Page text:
Like baleen, bowhead bone was a critical raw material, with structural properties that made it ideal for tools such as sled shoes and harpoons. At the macroscopic level, bowhead appendicular elements often lack a marrow cavity; the result is a much thicker cortical layer than is typically present in terrestrial mammal bone. Microscopically, whale bone has a more pronounced Haversian system (the network of spaces through which blood vessels ramify in bone) throughout the cortex. This trait gives whale bone its characteristic porosity and permits it to bear more load and absorb more energy before fracturing than comparable terrestrial mammal cortex (Scheinsohn and Ferretti, 1995: Table 3). These properties give bowhead bone a genuine advantage over antler or other terrestrial mammal bone in the production of tools. First, and most obviously, the size of bowhead bone elements and the thickness of the cortex make it naturally suited for the production of large organic tools, and second, the structural properties of the cortex allows for the manufacture of more durable implements. These properties likely explain why whale bone was especially favoured for the production of tools subjected to high degrees of stress, damage, or wear throughout the Western Arctic. Whaling and sealing harpoon heads, bird and fish spear prongs, bird bunts, mattock blades, picks, adze sockets, and sled shoes were all commonly made from whale bone (e.g., Giddings, 1952; Ford, 1959; McGhee, 1974; Yorga, 1980).
REDUCTION AND TOOL MANUFACTURE AT MCKINLEY BAY
In contrast to lithic technology, the manufacture and use of bone tools in northern societies are poorly understood. Nevertheless, literature relating to bone tool reduction and use wear has steadily increased since Corbin's (1975) seminal work on Nunamiut bone technology (e.g., Nagy, 1990, 1991; LeMoine, 1991, 1994; LeMoine and Darwent, 1998) Fortunately, the Mackenzie Inuit bone tool industry is one of the best described for Arctic regions, and several studies are crucial for comparative purposes. The caribou antler reduction sequence developed by Morrison (1986) for the historic Nuvugarmiut is especially useful and provides a baseline reference for the whale bone reduction strategies defined here. A parallel reduction sequence defined for Qikiqtaryungmiut antler tools by Nagy (1990, 1991) is also informative. Finally, although not focusing on reduction per se, LeMoine's (1991, 1994) use-wear study of Mackenzie Inuit organic artifacts explores the local design system in considerable detail, giving special attention to the shaping and finishing of bone tools.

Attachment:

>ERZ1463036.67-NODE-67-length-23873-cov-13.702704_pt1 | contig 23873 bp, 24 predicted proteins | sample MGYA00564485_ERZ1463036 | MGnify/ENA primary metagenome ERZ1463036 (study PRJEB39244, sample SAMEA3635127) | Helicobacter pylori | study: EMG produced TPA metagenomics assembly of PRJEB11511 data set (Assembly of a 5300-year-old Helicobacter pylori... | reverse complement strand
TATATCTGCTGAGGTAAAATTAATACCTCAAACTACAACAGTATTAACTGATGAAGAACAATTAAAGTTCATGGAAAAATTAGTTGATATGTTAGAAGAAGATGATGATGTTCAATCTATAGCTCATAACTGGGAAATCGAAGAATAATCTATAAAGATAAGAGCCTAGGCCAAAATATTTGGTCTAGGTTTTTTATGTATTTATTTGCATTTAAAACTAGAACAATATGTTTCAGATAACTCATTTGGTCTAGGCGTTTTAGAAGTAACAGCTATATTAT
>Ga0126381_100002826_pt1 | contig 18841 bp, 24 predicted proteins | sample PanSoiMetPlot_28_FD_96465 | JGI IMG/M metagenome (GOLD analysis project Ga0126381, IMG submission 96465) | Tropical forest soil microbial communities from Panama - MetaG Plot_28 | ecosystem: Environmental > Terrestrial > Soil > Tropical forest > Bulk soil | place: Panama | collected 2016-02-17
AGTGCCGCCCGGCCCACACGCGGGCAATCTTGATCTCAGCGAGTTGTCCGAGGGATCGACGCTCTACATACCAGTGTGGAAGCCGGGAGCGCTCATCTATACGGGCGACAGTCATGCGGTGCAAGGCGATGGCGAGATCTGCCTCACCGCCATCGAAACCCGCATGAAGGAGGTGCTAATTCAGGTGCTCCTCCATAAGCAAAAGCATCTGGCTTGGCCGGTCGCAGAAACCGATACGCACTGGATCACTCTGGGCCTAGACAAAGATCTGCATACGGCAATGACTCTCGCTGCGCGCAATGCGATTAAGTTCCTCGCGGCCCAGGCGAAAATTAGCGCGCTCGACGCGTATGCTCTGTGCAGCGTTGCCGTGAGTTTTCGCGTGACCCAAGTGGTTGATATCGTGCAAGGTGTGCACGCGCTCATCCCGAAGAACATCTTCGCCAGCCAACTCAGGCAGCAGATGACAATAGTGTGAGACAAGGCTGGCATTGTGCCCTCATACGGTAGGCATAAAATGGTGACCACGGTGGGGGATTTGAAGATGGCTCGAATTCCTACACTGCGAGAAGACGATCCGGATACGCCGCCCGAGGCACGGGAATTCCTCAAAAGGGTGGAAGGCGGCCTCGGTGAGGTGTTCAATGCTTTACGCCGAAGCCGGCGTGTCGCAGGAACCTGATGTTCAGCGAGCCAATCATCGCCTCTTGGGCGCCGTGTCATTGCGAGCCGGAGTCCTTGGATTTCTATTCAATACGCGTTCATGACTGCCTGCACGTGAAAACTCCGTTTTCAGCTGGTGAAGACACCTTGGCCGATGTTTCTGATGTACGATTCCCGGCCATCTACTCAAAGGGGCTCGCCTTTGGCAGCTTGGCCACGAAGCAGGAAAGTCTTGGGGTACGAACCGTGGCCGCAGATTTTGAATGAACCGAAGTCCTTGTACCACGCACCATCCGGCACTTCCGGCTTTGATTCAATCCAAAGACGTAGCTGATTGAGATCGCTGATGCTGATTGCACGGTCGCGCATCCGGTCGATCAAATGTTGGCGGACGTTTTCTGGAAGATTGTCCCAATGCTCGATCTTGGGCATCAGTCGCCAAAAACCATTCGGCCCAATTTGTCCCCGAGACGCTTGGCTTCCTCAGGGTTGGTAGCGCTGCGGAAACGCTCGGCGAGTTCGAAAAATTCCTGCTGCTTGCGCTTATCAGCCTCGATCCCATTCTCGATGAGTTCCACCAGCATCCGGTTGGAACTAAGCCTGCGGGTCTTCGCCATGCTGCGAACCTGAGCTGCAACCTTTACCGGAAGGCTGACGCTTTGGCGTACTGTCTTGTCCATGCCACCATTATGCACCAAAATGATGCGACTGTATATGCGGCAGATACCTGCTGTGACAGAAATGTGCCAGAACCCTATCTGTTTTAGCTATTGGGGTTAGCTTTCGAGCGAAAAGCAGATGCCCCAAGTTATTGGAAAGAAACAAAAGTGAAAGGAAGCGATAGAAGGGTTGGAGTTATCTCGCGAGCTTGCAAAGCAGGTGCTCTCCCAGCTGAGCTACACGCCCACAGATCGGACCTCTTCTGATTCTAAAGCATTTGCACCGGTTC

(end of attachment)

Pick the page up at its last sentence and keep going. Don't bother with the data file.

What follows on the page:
The whale bone sample recovered from the 2004 excavations at McKinley Bay consists of 1144 fragments of bowhead bone and 31 finished tools, sections, blanks, and preforms. Of the 31 worked pieces, 19 were recovered from Feature 2 and 12 were associated with eroding deposits on the beaches to the south of the site (see Fig. 2). The latter assemblage most probably relates to whale processing activities in the area where carcasses were hauled out on the beach (Betts, 2005b). While this assemblage may not be contemporary with the occupation of Feature 2, it nevertheless provides key evidence for element extraction and primary reduction (see below for definitions), and therefore it is included in the analysis below. Finished bowhead bone artifacts from the much larger, and consequently more diverse, Kitigaaryuit artifact assemblage (McGhee, 1974) are also referred to where appropriate in the following discussion.
Whale bone tools recovered from McKinley Bay include blunt arrowheads, sled shoes, harpoon heads, bird spear side prongs, gauged drills, adze sockets, and mattock blades. The majority of the debitage recovered from the Feature 2 floor deposits appeared as small to mediumsized bone chips, splinters, and fragments (Fig. 4A). In addition to the bone fragments, two complete anterior caudal vertebrae and a complete right humerus (all from a juvenile bowhead or bowheads) were recovered from the feature. Of the debitage, only a small percentage (ca. 8%), consisting entirely of lateral rib fragments, may be confidently assigned to Balaena mysticetus. Smaller fragments and those lacking morphological landmarks were difficult to assign to a taxon below the order level (i.e., Cetacea) and therefore it is possible that they may derive from beluga whales, which also frequent this area of the Tuktoyaktuk Peninsula.